A trap of his own making

By AVIGDOR HASELKORN
November 18, 2013 21:00

Netanyahu’s panicked reaction to the deal being hatched in Washington indicates his belated recognition of the costs of his approach.

3 minute read.



Prime Minister Netanyahu at a Likud Beytenu faction meeting, November 4, 2013.

Netanyahu looking determined 370. (photo credit: Marc Israel Sellem/The Jerusalem Post)

The reported deal proposed to the Iranians in Geneva by the Obama administration was not aimed at halting Iran’s nuclear march.

It was meant to block an Israeli preemptive attack.

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Had France not objected, the deal between the world’s major powers and the mullahs would have essentially put the lid on any Israeli attack as diplomatically suicidal, or so Washington had apparently hoped.

It must be understood that stopping Iran’s nuclear weapons program is, and has been, secondary to Obama’s foremost goal of avoiding involvement in another far-off military confrontation.

Accordingly, the leaders deemed most hazardous to Washington’s supreme national interest are those who could drag America into war by acting “recklessly.” Today they are the ones residing in Jerusalem.

If this sounds as if Washington has taken a page from the mullah’s propaganda book it might be recalled that Wendy Sherman, the chief US negotiator, told journalists on the eve of the Geneva gathering that Washington sought an interim deal to “put time on the clock.”

The idea, she said, was to “negotiate the final agreement without Iran’s nuclear program continuing to march forward.” Left unsaid but clearly understood was that slowing down the Israeli clock would be accomplished as well.

Indeed Obama’s failure to uphold his own publicly announced “red line” against the use of chemical weapons in Syria should be the final confirmation that there is no military option on the American president’s table regarding Iran.

The mullahs were quick to recognize Obama’s true agenda and thus their sudden haste to reach an “agreement.”

Their strategy was simple and effective – the more they provoked Israel into issuing warnings and flexing its muscles the greater the alarm felt by the Obama administration about an imminent explosion in the Middle East, and the lower the price Iran would have to offer to reach a nuclear deal with Washington.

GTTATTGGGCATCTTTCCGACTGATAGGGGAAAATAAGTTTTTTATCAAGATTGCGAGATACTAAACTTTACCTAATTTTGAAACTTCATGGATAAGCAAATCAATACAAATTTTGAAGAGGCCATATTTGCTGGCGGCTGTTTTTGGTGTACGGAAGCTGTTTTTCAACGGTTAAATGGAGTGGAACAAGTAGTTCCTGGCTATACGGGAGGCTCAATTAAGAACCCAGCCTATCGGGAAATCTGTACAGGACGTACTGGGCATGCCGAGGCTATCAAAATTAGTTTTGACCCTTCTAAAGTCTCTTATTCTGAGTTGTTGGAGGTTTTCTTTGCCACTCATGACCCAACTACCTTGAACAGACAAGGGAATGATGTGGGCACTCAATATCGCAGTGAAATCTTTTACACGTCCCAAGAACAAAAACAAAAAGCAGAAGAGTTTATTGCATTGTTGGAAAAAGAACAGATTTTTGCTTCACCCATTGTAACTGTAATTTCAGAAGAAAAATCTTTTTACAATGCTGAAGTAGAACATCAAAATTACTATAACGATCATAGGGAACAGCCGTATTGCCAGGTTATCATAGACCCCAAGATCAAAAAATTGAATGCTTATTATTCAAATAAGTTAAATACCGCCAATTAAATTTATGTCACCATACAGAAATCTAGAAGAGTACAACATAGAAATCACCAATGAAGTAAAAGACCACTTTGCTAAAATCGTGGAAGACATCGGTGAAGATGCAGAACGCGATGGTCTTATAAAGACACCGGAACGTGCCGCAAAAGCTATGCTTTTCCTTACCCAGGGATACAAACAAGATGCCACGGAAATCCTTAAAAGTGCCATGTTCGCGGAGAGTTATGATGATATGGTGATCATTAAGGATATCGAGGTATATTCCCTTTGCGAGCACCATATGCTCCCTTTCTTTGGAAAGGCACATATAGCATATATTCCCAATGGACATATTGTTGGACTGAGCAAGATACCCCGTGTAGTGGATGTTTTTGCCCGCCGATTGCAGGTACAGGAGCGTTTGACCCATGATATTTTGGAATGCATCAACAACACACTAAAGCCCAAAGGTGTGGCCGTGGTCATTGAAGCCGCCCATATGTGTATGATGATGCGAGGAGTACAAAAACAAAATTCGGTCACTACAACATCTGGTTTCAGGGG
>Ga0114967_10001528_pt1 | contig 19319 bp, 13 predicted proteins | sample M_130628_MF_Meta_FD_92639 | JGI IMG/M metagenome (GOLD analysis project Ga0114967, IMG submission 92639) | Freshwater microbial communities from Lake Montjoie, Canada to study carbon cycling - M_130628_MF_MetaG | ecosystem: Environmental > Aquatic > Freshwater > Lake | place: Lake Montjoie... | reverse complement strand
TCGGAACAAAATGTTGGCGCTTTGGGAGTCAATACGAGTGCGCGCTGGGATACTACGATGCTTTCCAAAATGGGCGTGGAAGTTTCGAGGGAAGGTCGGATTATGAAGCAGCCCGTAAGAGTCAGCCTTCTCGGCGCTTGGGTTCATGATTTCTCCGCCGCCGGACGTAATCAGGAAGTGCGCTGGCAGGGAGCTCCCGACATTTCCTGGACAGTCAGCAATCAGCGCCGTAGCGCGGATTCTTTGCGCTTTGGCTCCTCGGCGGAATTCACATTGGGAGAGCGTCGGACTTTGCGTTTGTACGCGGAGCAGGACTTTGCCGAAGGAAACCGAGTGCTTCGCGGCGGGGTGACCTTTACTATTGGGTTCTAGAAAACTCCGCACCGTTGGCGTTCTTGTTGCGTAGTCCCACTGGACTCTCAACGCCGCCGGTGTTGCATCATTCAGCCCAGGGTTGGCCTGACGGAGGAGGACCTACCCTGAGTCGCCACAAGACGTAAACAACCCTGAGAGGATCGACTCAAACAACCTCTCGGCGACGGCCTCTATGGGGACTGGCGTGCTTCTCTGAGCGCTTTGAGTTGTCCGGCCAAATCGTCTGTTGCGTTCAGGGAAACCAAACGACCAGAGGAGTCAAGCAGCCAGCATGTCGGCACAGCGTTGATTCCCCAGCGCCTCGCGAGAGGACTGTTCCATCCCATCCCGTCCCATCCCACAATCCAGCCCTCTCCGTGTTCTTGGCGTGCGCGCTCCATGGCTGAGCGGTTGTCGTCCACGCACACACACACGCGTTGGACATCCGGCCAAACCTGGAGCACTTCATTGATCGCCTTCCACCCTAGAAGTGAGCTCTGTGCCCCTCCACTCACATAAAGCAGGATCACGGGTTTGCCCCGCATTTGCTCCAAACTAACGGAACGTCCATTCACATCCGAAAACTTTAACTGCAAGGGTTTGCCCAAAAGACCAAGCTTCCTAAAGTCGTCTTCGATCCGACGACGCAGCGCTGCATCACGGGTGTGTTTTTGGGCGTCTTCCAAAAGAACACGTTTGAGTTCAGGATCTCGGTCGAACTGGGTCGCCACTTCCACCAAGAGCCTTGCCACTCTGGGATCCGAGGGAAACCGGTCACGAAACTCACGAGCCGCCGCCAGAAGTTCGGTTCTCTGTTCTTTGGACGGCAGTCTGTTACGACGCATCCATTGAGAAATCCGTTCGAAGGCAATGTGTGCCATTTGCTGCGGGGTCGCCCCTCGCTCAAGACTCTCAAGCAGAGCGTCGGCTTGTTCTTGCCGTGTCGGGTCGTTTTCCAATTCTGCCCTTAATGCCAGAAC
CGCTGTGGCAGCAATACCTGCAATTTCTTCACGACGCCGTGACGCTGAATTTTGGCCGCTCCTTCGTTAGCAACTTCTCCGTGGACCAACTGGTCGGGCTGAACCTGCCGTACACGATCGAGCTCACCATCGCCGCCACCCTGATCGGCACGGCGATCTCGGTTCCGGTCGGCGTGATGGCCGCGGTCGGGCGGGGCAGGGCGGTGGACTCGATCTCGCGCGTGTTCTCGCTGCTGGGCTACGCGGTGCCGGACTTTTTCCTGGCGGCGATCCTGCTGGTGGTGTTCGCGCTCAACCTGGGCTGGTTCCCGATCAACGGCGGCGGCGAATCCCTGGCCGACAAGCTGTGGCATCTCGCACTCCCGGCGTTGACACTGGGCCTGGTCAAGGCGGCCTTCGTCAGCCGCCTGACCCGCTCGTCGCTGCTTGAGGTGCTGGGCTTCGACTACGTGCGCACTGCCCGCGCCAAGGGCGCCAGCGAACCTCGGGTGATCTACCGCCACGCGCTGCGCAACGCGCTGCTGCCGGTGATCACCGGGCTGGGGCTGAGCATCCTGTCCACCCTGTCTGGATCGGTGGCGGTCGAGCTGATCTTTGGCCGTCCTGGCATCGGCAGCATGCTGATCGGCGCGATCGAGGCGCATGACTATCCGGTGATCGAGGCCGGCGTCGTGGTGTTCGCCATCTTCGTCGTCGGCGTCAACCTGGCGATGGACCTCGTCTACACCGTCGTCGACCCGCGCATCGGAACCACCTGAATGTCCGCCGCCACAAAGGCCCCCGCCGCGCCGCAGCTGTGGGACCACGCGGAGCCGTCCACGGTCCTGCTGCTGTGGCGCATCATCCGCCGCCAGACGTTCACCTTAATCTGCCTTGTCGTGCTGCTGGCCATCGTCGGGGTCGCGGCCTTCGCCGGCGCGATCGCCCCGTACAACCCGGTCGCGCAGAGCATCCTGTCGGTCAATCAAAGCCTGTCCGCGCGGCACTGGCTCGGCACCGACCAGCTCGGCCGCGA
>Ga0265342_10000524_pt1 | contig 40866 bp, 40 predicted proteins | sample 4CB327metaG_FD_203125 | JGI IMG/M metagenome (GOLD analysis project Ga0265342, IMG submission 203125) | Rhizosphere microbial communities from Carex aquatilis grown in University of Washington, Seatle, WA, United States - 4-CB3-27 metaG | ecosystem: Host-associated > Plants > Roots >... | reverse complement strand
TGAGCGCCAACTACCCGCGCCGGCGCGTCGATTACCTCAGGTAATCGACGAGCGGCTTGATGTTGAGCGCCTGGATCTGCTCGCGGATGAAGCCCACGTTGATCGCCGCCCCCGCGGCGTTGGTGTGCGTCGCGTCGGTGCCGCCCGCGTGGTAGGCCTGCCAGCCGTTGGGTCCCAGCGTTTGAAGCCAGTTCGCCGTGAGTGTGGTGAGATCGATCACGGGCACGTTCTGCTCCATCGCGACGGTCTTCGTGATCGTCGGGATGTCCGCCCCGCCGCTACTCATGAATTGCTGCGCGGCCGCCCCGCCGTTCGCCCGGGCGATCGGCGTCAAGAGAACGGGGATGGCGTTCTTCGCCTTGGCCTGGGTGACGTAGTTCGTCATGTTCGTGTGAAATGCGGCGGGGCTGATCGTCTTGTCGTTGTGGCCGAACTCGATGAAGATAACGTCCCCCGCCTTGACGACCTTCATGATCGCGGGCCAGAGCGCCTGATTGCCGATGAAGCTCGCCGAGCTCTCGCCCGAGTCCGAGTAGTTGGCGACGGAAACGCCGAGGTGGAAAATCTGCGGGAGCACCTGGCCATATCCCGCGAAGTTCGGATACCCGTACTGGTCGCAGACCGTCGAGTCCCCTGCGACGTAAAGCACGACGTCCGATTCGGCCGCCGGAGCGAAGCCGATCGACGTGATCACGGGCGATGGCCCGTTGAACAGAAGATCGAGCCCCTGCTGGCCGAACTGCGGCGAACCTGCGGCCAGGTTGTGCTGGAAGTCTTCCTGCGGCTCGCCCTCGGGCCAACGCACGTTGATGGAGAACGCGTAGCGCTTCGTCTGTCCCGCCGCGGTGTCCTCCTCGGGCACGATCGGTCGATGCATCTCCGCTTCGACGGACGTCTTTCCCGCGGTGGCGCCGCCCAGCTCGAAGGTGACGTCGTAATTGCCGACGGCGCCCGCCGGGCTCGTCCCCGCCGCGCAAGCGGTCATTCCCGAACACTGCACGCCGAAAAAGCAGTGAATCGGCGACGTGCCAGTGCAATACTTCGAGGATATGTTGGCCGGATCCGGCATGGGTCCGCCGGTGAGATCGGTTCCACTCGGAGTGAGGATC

Incredibly, Israel obliged. Prime Minister Binyamin Netanyahu issued frequent warnings that time is running out to stop Iran diplomatically, that Israel will take care of its own security and that it will do so even if it “stands alone.” Israel also rattled its sabers.

For example on the eve of the Geneva talks it became known that the Israel Air Force(IAF) had conducted an “unusually large exercise” over the northern border and the Mediterranean Sea on the night of October 12-13.

A few days earlier it was announced that the IAF held a series of drills which included midair refueling, long-distance coordinated strikes, and dogfights, carried out over Greek waters. The video of the exercises released on that occasion by the IAF marked the first time the military had made such a clip publicly available.

The Israeli warnings and muscle- flexing were undertaken despite clear evidence the approach was backfiring – witness the non-stop pilgrimage of senior Obama administration officials who rushed to Jerusalem to press for restraint.

In essence Israel’s policy has been utterly counterproductive – it failed to deter Iran’s march to the bomb yet firmed Obama’s conviction that he must placate the mullahs if he is to maintain his military disengagement agenda and prevent a Middle East war.

While internationalization of the Iran nuclear issue – which began under Ariel Sharon and was promoted to the max by Netanyahu – is generally considered a wise strategy in Israel, its pitfalls have increasingly become clear.

Mobilizing the world’s major powers to handle Iran curtailed Israel’s freedom of action. It undermined the credibility of Israel’s military option vis-a-vis Iran. Israel also lost control over the outcome of any negotiations with Tehran.

It had put Israel’s relations with its greatest strategic ally – the US – in jeopardy.

Most importantly, opting for international diplomacy wasted precious time to act, and the delay also helped Iran move ever closer to the bomb.

Netanyahu’s panicked reaction to the deal being hatched in Washington indicates his belated recognition of the costs of his approach. Ironically he now castigates his international “partners,” asking “what is the rush” to reach a “bad” agreement with Iran.

But his loud protestations are nothing more than a desperate attempt to publicly exonerate himself as the diplomatic trap he himself helped set envelope Israel.

The writer is the author of The Continuing Storm: Iraq, Poisonous Weapons and Deterrence (Yale University Press).


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